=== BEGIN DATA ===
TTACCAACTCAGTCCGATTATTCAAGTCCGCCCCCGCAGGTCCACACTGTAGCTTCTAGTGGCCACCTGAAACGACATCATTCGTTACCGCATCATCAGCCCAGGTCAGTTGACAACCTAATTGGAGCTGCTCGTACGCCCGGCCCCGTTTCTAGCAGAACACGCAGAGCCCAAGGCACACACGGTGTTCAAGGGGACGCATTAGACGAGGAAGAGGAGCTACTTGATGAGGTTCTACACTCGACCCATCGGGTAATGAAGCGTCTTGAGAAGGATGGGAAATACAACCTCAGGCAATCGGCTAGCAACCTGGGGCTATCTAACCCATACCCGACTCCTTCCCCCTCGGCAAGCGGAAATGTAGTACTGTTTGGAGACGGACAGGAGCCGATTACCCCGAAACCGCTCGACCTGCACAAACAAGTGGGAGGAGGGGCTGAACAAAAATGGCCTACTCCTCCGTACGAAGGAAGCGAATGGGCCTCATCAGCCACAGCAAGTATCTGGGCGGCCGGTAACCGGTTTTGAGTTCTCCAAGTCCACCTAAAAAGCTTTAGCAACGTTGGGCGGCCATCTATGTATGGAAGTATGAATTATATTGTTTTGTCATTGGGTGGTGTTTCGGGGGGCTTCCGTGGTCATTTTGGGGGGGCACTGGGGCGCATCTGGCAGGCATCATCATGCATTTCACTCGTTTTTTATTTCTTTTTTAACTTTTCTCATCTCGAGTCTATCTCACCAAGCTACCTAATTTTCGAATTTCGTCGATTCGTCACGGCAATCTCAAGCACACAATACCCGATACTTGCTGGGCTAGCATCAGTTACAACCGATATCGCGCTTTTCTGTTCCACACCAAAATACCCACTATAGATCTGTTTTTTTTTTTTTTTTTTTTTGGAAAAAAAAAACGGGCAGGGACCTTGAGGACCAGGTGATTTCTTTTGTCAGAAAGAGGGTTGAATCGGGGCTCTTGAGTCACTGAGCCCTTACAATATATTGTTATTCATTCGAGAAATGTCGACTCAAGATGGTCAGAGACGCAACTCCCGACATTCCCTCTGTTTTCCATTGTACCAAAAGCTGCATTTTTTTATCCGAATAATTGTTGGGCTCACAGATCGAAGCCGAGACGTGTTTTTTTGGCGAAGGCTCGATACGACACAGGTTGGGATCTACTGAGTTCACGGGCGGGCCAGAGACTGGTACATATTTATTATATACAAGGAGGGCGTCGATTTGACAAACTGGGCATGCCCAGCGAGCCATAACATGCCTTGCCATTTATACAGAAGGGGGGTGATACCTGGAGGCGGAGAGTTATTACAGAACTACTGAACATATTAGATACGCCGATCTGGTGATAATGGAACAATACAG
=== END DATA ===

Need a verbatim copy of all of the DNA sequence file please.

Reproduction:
TTACCAACTCAGTCCGATTATTCAAGTCCGCCCCCGCAGGTCCACACTGTAGCTTCTAGTGGCCACCTGAAACGACATCATTCGTTACCGCATCATCAGCCCAGGTCAGTTGACAACCTAATTGGAGCTGCTCGTACGCCCGGCCCCGTTTCTAGCAGAACACGCAGAGCCCAAGGCACACACGGTGTTCAAGGGGACGCATTAGACGAGGAAGAGGAGCTACTTGATGAGGTTCTACACTCGACCCATCGGGTAATGAAGCGTCTTGAGAAGGATGGGAAATACAACCTCAGGCAATCGGCTAGCAACCTGGGGCTATCTAACCCATACCCGACTCCTTCCCCCTCGGCAAGCGGAAATGTAGTACTGTTTGGAGACGGACAGGAGCCGATTACCCCGAAACCGCTCGACCTGCACAAACAAGTGGGAGGAGGGGCTGAACAAAAATGGCCTACTCCTCCGTACGAAGGAAGCGAATGGGCCTCATCAGCCACAGCAAGTATCTGGGCGGCCGGTAACCGGTTTTGAGTTCTCCAAGTCCACCTAAAAAGCTTTAGCAACGTTGGGCGGCCATCTATGTATGGAAGTATGAATTATATTGTTTTGTCATTGGGTGGTGTTTCGGGGGGCTTCCGTGGTCATTTTGGGGGGGCACTGGGGCGCATCTGGCAGGCATCATCATGCATTTCACTCGTTTTTTATTTCTTTTTTAACTTTTCTCATCTCGAGTCTATCTCACCAAGCTACCTAATTTTCGAATTTCGTCGATTCGTCACGGCAATCTCAAGCACACAATACCCGATACTTGCTGGGCTAGCATCAGTTACAACCGATATCGCGCTTTTCTGTTCCACACCAAAATACCCACTATAGATCTGTTTTTTTTTTTTTTTTTTTTTGGAAAAAAAAAACGGGCAGGGACCTTGAGGACCAGGTGATTTCTTTTGTCAGAAAGAGGGTTGAATCGGGGCTCTTGAGTCACTGAGCCCTTACAATATATTGTTATTCATTCGAGAAATGTCGACTCAAGATGGTCAGAGACGCAACTCCCGACATTCCCTCTGTTTTCCATTGTACCAAAAGCTGCATTTTTTTATCCGAATAATTGTTGGGCTCACAGATCGAAGCCGAGACGTGTTTTTTTGGCGAAGGCTCGATACGACACAGGTTGGGATCTACTGAGTTCACGGGCGGGCCAGAGACTGGTACATATTTATTATATACAAGGAGGGCGTCGATTTGACAAACTGGGCATGCCCAGCGAGCCATAACATGCCTTGCCATTTATACAGAAGGGGGGTGATACCTGGAGGCGGAGAGTTATTACAGAACTACTGAACATATTAGATACGCCGATCTGGTGATAATGGAACAATACAG